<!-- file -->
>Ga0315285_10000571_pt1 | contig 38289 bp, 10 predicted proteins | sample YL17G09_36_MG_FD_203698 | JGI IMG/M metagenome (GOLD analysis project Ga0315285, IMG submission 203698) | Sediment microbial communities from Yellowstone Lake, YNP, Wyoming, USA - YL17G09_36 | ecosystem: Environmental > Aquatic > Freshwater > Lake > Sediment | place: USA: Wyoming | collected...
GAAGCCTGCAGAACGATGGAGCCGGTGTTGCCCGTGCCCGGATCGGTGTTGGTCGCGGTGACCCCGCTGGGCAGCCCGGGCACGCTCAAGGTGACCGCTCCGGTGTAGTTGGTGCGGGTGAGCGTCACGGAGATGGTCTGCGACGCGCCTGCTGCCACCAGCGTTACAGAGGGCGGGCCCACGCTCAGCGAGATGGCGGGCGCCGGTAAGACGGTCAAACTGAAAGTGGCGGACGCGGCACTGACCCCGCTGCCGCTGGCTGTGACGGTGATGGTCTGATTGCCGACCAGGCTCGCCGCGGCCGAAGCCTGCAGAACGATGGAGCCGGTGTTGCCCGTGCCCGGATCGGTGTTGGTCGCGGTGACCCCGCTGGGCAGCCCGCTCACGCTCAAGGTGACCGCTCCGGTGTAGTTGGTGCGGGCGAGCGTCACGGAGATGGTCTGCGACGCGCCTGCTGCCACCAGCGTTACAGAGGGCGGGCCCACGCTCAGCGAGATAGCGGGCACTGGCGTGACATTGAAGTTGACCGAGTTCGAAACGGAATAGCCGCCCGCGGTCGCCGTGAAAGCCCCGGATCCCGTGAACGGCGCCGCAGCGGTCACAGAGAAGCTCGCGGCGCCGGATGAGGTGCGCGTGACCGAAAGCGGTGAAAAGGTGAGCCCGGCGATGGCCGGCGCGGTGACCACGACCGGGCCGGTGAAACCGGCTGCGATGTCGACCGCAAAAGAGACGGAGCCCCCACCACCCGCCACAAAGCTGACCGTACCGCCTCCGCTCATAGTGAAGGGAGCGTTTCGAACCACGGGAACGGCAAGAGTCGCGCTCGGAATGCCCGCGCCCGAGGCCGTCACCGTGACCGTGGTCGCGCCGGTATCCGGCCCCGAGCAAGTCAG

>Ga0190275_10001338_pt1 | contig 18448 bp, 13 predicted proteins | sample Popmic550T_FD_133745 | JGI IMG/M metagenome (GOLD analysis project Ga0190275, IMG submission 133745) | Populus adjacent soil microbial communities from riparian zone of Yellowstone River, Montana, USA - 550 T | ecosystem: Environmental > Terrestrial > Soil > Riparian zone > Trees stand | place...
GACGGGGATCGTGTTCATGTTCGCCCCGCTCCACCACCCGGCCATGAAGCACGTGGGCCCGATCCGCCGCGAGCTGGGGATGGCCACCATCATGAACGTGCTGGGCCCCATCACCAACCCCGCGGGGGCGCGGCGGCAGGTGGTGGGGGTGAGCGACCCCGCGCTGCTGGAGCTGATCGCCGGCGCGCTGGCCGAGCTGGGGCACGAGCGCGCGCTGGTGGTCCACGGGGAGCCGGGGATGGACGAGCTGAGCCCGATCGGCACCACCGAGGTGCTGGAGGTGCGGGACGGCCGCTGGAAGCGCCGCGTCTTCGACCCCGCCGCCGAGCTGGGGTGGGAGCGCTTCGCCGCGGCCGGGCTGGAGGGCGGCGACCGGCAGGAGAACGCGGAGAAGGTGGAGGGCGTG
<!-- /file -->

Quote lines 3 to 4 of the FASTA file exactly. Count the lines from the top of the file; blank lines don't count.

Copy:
>Ga0190275_10001338_pt1 | contig 18448 bp, 13 predicted proteins | sample Popmic550T_FD_133745 | JGI IMG/M metagenome (GOLD analysis project Ga0190275, IMG submission 133745) | Populus adjacent soil microbial communities from riparian zone of Yellowstone River, Montana, USA - 550 T | ecosystem: Environmental > Terrestrial > Soil > Riparian zone > Trees stand | place...
GACGGGGATCGTGTTCATGTTCGCCCCGCTCCACCACCCGGCCATGAAGCACGTGGGCCCGATCCGCCGCGAGCTGGGGATGGCCACCATCATGAACGTGCTGGGCCCCATCACCAACCCCGCGGGGGCGCGGCGGCAGGTGGTGGGGGTGAGCGACCCCGCGCTGCTGGAGCTGATCGCCGGCGCGCTGGCCGAGCTGGGGCACGAGCGCGCGCTGGTGGTCCACGGGGAGCCGGGGATGGACGAGCTGAGCCCGATCGGCACCACCGAGGTGCTGGAGGTGCGGGACGGCCGCTGGAAGCGCCGCGTCTTCGACCCCGCCGCCGAGCTGGGGTGGGAGCGCTTCGCCGCGGCCGGGCTGGAGGGCGGCGACCGGCAGGAGAACGCGGAGAAGGTGGAGGGCGTG